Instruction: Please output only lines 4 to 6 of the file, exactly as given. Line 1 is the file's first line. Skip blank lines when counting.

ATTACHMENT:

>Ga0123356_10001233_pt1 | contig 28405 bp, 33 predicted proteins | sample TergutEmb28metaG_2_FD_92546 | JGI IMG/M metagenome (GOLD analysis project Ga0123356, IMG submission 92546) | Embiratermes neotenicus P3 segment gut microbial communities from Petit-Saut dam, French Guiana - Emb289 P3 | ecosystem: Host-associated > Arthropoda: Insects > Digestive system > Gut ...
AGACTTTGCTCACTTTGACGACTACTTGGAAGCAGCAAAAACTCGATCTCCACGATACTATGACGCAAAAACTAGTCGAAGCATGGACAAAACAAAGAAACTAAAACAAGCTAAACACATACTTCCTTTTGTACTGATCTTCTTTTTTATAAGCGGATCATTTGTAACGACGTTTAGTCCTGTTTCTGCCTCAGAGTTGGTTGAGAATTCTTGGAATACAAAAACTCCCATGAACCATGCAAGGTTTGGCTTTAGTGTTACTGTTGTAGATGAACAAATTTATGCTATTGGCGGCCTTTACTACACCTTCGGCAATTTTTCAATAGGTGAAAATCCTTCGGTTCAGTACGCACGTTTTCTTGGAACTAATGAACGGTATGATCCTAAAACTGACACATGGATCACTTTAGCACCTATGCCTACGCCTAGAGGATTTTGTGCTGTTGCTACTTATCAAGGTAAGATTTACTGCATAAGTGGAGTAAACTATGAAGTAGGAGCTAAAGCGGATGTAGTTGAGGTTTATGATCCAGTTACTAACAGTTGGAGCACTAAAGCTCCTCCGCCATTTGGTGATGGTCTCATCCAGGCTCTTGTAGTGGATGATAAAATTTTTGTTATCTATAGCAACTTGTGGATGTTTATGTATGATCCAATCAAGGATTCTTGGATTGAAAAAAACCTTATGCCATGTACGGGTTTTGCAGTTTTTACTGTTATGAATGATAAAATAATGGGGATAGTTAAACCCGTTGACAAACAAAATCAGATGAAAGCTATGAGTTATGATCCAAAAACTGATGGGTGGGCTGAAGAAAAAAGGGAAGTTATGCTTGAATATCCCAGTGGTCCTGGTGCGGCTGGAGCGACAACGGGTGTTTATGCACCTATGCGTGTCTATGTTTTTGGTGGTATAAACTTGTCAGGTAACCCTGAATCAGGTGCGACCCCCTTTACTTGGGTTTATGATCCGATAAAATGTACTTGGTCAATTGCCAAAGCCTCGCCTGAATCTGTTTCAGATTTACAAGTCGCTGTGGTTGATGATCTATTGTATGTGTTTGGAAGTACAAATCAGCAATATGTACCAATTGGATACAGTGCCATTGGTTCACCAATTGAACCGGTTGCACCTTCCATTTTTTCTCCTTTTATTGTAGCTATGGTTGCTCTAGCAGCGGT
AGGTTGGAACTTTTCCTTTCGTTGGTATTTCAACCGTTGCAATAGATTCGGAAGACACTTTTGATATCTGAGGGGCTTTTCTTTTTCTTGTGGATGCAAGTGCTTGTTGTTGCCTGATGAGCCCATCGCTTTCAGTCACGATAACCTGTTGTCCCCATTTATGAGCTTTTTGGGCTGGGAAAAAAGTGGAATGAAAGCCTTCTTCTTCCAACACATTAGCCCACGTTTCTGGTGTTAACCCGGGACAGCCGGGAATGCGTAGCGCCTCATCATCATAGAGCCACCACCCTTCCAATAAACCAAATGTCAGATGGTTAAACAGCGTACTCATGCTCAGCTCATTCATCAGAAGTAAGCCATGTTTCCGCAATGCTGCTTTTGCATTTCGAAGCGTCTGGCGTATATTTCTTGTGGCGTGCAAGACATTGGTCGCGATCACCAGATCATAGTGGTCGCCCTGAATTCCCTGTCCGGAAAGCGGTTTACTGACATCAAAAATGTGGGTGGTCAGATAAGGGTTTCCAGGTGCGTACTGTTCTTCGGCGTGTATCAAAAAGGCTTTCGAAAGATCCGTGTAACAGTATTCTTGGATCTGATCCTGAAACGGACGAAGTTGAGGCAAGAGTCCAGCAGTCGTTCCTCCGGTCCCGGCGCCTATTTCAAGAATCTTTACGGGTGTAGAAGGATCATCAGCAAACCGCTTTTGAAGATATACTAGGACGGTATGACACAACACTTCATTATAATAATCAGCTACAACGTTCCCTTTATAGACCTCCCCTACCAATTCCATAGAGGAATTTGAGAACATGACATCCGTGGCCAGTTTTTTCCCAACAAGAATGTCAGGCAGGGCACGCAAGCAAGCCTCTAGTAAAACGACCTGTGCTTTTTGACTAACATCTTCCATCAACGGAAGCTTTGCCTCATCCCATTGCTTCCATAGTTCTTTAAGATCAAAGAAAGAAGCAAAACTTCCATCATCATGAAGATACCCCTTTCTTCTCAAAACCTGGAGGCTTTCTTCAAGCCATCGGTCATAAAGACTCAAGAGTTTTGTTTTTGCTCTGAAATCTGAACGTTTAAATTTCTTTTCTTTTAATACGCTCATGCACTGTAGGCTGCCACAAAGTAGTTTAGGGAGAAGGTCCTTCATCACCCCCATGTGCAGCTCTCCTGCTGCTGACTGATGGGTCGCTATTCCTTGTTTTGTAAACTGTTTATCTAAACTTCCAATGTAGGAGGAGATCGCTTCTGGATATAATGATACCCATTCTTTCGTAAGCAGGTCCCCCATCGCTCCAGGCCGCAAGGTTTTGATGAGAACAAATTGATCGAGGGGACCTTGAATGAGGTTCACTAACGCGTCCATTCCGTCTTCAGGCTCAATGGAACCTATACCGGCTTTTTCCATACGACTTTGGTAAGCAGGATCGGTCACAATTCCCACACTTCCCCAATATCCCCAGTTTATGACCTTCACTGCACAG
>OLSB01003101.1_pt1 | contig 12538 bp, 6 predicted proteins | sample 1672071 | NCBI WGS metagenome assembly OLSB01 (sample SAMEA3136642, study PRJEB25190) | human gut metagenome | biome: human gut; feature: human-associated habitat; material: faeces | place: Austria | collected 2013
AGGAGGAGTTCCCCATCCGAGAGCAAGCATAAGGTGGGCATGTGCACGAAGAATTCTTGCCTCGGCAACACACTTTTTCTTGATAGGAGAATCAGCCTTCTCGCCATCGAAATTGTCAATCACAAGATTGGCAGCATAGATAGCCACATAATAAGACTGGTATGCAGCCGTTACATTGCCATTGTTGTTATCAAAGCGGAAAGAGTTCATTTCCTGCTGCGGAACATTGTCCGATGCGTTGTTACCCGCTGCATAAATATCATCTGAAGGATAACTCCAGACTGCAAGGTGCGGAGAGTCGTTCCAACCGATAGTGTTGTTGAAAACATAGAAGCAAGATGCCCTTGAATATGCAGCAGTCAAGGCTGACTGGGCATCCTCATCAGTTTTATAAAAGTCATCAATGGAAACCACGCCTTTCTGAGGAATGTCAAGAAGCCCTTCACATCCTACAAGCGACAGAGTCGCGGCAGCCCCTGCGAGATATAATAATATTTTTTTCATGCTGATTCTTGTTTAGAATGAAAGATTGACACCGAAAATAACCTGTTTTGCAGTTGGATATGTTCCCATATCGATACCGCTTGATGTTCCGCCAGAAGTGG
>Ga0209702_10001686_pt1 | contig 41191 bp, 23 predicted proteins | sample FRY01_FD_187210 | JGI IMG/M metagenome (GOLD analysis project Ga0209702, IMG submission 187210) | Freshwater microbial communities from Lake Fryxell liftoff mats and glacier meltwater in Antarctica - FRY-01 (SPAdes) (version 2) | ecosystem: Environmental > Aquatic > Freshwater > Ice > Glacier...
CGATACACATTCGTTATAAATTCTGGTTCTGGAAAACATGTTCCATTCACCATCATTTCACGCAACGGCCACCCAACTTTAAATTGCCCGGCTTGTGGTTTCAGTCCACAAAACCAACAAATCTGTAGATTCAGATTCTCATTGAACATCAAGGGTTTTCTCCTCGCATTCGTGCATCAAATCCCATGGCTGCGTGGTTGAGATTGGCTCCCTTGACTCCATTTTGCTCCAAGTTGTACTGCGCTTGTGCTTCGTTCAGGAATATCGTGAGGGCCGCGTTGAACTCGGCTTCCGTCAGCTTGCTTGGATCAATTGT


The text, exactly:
>OLSB01003101.1_pt1 | contig 12538 bp, 6 predicted proteins | sample 1672071 | NCBI WGS metagenome assembly OLSB01 (sample SAMEA3136642, study PRJEB25190) | human gut metagenome | biome: human gut; feature: human-associated habitat; material: faeces | place: Austria | collected 2013
AGGAGGAGTTCCCCATCCGAGAGCAAGCATAAGGTGGGCATGTGCACGAAGAATTCTTGCCTCGGCAACACACTTTTTCTTGATAGGAGAATCAGCCTTCTCGCCATCGAAATTGTCAATCACAAGATTGGCAGCATAGATAGCCACATAATAAGACTGGTATGCAGCCGTTACATTGCCATTGTTGTTATCAAAGCGGAAAGAGTTCATTTCCTGCTGCGGAACATTGTCCGATGCGTTGTTACCCGCTGCATAAATATCATCTGAAGGATAACTCCAGACTGCAAGGTGCGGAGAGTCGTTCCAACCGATAGTGTTGTTGAAAACATAGAAGCAAGATGCCCTTGAATATGCAGCAGTCAAGGCTGACTGGGCATCCTCATCAGTTTTATAAAAGTCATCAATGGAAACCACGCCTTTCTGAGGAATGTCAAGAAGCCCTTCACATCCTACAAGCGACAGAGTCGCGGCAGCCCCTGCGAGATATAATAATATTTTTTTCATGCTGATTCTTGTTTAGAATGAAAGATTGACACCGAAAATAACCTGTTTTGCAGTTGGATATGTTCCCATATCGATACCGCTTGATGTTCCGCCAGAAGTGG
>Ga0209702_10001686_pt1 | contig 41191 bp, 23 predicted proteins | sample FRY01_FD_187210 | JGI IMG/M metagenome (GOLD analysis project Ga0209702, IMG submission 187210) | Freshwater microbial communities from Lake Fryxell liftoff mats and glacier meltwater in Antarctica - FRY-01 (SPAdes) (version 2) | ecosystem: Environmental > Aquatic > Freshwater > Ice > Glacier...